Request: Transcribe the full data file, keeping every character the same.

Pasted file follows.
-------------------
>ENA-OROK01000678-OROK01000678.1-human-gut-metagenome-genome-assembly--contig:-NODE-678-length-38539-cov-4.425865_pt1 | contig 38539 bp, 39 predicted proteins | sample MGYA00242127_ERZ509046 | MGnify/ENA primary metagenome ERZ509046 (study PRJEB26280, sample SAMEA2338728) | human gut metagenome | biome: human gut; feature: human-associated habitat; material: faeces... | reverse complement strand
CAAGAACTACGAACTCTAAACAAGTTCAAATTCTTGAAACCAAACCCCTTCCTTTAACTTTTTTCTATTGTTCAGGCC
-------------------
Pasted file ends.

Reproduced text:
>ENA-OROK01000678-OROK01000678.1-human-gut-metagenome-genome-assembly--contig:-NODE-678-length-38539-cov-4.425865_pt1 | contig 38539 bp, 39 predicted proteins | sample MGYA00242127_ERZ509046 | MGnify/ENA primary metagenome ERZ509046 (study PRJEB26280, sample SAMEA2338728) | human gut metagenome | biome: human gut; feature: human-associated habitat; material: faeces... | reverse complement strand
CAAGAACTACGAACTCTAAACAAGTTCAAATTCTTGAAACCAAACCCCTTCCTTTAACTTTTTTCTATTGTTCAGGCC